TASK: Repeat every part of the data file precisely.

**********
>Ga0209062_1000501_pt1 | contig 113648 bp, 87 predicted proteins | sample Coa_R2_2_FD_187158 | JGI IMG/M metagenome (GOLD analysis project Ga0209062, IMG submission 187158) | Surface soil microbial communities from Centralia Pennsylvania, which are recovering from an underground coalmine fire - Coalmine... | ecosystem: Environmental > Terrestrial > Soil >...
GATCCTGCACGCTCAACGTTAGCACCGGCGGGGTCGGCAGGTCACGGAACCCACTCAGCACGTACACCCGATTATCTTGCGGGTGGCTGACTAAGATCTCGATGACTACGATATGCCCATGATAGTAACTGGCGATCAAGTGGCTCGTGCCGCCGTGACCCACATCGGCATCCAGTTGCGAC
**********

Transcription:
>Ga0209062_1000501_pt1 | contig 113648 bp, 87 predicted proteins | sample Coa_R2_2_FD_187158 | JGI IMG/M metagenome (GOLD analysis project Ga0209062, IMG submission 187158) | Surface soil microbial communities from Centralia Pennsylvania, which are recovering from an underground coalmine fire - Coalmine... | ecosystem: Environmental > Terrestrial > Soil >...
GATCCTGCACGCTCAACGTTAGCACCGGCGGGGTCGGCAGGTCACGGAACCCACTCAGCACGTACACCCGATTATCTTGCGGGTGGCTGACTAAGATCTCGATGACTACGATATGCCCATGATAGTAACTGGCGATCAAGTGGCTCGTGCCGCCGTGACCCACATCGGCATCCAGTTGCGAC